2 October 2018

Are there eyes in the sky over your land?

New technology is being used increasingly in agriculture, with advances such as GPS, robots, data sensors, genetic engineering and drones showing the potential to make farming and horticulture more efficient, faster and economical as well as greener.

As CLA President Tim Breitmeyer has noted, long term investment in technological advances for horticulture, amongst other things, should be uppermost in policy makers’ minds.

Technology in agriculture has advanced rapidly over the last decade and drones in particular have become popular, for commercial purposes as well as for recreational use. Agricultural drones are high-tech systems that can do things a farmer can’t, such as soil health scans, monitoring crop health, applying fertilizers and watering the fields, even tracking weather and estimating yields, and then collecting the data and analysing it for prompt action.

In short, drones can mechanise many areas of arable farming, eliminating the costs of human errors and enabling farmers to react quickly to threats (such as drought conditions and pests), helping them maximise income and returns on investment in the end.

How does the law limit technology use?

However, along with the increased use of drones there have been a number of instances of misuse. So rules and regulations have come into force to govern their use. The regulations for recreational drone flights are contained within the Air Navigation Order 2016 (ANO). In order to keep the regulations at a proportionate level for these small drones, a set of specific, simpler regulations apply to aircraft that have a mass of 20kg or less (which are termed ‘small unmanned aircraft’ within the ANO).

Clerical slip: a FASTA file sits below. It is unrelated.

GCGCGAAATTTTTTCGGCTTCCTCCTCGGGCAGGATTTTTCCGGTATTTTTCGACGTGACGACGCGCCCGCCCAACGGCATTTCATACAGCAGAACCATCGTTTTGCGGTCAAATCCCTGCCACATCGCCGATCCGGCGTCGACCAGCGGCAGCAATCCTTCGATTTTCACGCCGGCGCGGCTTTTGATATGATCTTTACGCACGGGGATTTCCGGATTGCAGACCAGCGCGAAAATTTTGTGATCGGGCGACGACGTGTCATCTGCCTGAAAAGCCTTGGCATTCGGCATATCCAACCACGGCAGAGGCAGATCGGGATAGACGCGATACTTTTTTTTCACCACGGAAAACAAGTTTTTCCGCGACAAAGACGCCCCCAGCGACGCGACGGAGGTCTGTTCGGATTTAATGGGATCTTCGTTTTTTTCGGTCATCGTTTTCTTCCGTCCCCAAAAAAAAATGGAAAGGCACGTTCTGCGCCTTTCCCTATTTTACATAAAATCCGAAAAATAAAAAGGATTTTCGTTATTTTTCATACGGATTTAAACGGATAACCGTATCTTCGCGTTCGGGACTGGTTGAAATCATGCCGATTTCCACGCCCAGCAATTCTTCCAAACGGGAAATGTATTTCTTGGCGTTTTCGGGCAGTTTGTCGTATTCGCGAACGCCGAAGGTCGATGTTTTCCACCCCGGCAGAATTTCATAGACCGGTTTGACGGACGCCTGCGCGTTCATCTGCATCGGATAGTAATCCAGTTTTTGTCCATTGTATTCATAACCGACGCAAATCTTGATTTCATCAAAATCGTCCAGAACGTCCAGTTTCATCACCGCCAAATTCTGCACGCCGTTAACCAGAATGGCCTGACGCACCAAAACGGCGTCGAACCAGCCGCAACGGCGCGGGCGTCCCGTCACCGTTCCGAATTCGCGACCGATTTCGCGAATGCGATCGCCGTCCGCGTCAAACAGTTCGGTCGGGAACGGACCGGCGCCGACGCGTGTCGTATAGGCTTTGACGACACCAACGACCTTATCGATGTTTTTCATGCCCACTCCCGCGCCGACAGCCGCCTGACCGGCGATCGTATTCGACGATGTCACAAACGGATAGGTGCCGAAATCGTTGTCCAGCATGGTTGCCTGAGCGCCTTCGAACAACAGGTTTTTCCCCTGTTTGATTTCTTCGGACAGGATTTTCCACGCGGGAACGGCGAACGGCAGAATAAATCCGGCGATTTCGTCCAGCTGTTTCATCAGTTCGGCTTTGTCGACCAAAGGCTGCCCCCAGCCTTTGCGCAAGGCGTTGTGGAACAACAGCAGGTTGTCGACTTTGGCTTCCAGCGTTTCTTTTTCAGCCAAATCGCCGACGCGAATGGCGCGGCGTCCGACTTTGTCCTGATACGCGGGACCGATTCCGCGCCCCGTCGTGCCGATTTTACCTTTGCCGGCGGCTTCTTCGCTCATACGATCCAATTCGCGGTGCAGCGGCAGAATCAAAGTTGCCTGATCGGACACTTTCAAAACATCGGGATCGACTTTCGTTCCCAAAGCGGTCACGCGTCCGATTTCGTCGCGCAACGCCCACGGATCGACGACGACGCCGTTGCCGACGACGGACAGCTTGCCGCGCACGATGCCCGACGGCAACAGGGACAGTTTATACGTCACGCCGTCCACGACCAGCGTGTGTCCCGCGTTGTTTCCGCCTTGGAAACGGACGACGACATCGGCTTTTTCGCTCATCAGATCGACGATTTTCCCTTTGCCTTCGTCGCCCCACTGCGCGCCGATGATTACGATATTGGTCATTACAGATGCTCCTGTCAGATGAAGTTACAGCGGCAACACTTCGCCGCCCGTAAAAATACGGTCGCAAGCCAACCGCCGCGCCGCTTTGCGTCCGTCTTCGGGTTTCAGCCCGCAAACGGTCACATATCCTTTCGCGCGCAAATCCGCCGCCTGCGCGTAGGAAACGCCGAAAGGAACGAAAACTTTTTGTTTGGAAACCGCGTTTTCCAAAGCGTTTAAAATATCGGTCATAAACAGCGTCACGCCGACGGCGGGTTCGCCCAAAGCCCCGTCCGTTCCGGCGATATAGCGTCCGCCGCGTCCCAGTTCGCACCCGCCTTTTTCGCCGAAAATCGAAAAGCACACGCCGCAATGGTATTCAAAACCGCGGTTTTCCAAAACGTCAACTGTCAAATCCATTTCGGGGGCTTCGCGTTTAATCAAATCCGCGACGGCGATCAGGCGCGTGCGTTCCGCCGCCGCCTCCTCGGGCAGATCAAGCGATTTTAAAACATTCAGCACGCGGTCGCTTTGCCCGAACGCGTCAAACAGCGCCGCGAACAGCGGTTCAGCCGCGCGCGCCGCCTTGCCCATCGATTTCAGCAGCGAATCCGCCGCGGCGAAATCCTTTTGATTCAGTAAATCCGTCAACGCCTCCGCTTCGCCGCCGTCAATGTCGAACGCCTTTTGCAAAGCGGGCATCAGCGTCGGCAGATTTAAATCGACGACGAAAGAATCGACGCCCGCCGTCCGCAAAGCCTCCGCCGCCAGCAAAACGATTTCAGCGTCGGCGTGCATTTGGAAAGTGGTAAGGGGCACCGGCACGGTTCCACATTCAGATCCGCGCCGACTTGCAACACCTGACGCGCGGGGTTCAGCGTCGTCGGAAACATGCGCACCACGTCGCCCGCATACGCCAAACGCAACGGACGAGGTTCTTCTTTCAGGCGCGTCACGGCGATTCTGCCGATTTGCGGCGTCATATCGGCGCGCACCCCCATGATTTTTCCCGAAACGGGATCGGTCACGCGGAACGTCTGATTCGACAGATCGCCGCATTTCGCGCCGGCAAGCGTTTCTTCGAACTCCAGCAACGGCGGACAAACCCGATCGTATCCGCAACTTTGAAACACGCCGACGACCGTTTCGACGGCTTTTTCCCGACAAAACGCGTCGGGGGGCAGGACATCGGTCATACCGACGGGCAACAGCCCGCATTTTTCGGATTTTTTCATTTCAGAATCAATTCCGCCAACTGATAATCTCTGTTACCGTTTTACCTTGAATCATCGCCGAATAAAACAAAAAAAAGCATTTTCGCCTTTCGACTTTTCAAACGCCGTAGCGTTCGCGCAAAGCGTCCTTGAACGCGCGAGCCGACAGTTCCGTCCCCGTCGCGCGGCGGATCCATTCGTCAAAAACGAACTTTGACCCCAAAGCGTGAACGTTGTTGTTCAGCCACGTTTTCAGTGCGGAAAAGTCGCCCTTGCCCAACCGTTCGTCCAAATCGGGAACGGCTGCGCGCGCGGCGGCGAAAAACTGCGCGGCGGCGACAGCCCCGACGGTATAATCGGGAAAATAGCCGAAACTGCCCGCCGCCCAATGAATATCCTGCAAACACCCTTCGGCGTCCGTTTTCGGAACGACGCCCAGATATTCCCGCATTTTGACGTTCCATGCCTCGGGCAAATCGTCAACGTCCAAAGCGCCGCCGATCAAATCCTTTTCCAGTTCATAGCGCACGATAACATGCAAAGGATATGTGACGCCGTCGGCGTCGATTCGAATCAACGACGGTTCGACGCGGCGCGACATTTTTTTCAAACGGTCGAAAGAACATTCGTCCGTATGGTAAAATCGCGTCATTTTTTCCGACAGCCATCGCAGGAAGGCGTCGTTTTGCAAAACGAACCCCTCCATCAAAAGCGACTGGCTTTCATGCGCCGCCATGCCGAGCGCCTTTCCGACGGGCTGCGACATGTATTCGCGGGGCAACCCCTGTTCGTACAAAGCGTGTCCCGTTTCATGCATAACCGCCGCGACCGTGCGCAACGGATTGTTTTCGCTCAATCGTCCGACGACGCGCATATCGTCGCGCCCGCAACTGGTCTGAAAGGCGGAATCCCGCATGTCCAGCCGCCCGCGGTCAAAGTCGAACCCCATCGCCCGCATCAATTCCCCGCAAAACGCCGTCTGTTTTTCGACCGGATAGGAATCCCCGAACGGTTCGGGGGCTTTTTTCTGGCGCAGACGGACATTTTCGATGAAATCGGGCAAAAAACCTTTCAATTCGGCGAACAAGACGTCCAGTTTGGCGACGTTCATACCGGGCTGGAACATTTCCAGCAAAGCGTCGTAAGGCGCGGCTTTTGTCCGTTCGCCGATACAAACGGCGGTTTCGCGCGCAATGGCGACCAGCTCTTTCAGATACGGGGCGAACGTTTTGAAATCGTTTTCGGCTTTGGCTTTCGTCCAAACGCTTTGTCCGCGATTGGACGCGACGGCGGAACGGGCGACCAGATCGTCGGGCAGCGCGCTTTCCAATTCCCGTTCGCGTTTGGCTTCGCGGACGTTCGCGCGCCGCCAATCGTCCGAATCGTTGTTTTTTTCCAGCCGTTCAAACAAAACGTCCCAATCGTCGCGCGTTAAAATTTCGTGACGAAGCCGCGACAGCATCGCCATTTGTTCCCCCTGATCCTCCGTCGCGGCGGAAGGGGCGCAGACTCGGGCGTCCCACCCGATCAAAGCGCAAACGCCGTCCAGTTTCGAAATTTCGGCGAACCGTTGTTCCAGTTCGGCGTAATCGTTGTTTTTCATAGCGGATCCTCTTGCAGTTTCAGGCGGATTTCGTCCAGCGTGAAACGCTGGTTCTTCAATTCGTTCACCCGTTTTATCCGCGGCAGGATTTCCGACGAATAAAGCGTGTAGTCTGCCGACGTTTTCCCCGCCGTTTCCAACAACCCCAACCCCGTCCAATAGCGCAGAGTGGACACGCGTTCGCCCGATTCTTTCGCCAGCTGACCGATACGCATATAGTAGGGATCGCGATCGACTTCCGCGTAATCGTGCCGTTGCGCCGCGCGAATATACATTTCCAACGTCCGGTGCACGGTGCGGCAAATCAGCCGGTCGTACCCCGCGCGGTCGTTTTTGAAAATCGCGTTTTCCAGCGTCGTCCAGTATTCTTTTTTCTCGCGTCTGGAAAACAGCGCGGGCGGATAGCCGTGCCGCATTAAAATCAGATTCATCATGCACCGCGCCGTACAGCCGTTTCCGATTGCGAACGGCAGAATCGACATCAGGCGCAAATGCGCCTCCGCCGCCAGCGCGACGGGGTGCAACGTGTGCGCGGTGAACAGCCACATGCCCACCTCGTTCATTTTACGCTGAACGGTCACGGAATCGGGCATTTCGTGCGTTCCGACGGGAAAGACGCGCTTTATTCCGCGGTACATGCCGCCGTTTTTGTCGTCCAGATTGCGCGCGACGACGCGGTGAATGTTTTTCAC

In simple terms, these regulations state that you are responsible for flying your drone in a safe manner and that you must:

• Keep the drone in your direct sight at all times while it is flying, so that you can ensure that it does not collide with anything, especially other aircraft
• Ensure that you don’t endanger anyone, or anything with your drone, including any articles that you drop from it
• Remain at a height less than 400ft above the land/water below. If flying over hilly/undulating terrain or close to a cliff edge, this may be interpreted as being a requirement to remain within a distance of 400ft from the surface of the earth
• Avoid the Flight Restriction Zone of a protected aerodrome

If your drone weighs more than 7kg, additional rules apply if you fly in certain types of airspace.

Are there different rules for taking photos by drone?

If your drone is fitted with a camera, there are also a number of additional limitations surrounding where you can fly it, and how close you can fly it to other uninvolved people or objects. In order to be able to fly within these areas, or closer than the minimum distances that are in the regulations, you must obtain prior permission from the CAA to do so.

If you are using your drone for commercial purposes, then you will need a permission issued by the CAA before you conduct any commercial operations with it.

Will drones replace tractors?

Trials are currently being conducted by Harper Adams University for ‘hands free farming’ whereby whole crops are being planted, monitored and harvested by automated machines.

In the US they are further ahead of the game; the forecast there is for 300,000 commercial drones to be operating by next year, and agriculture will be their second-biggest market, after infrastructure, according to accountancy firm PricewaterhouseCoopers. So farmers could soon become drone pilots rather than tractor drivers in the future.

If you’re exploring drones as an option and want to know how the restrictions will affect you, please get in touch with Alison Goodwin at agoodwin@hcrlaw.com

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About the Author
Alison Goodwin, Partner
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Alison Goodwin is a Hereford solicitor, specialising in equine.

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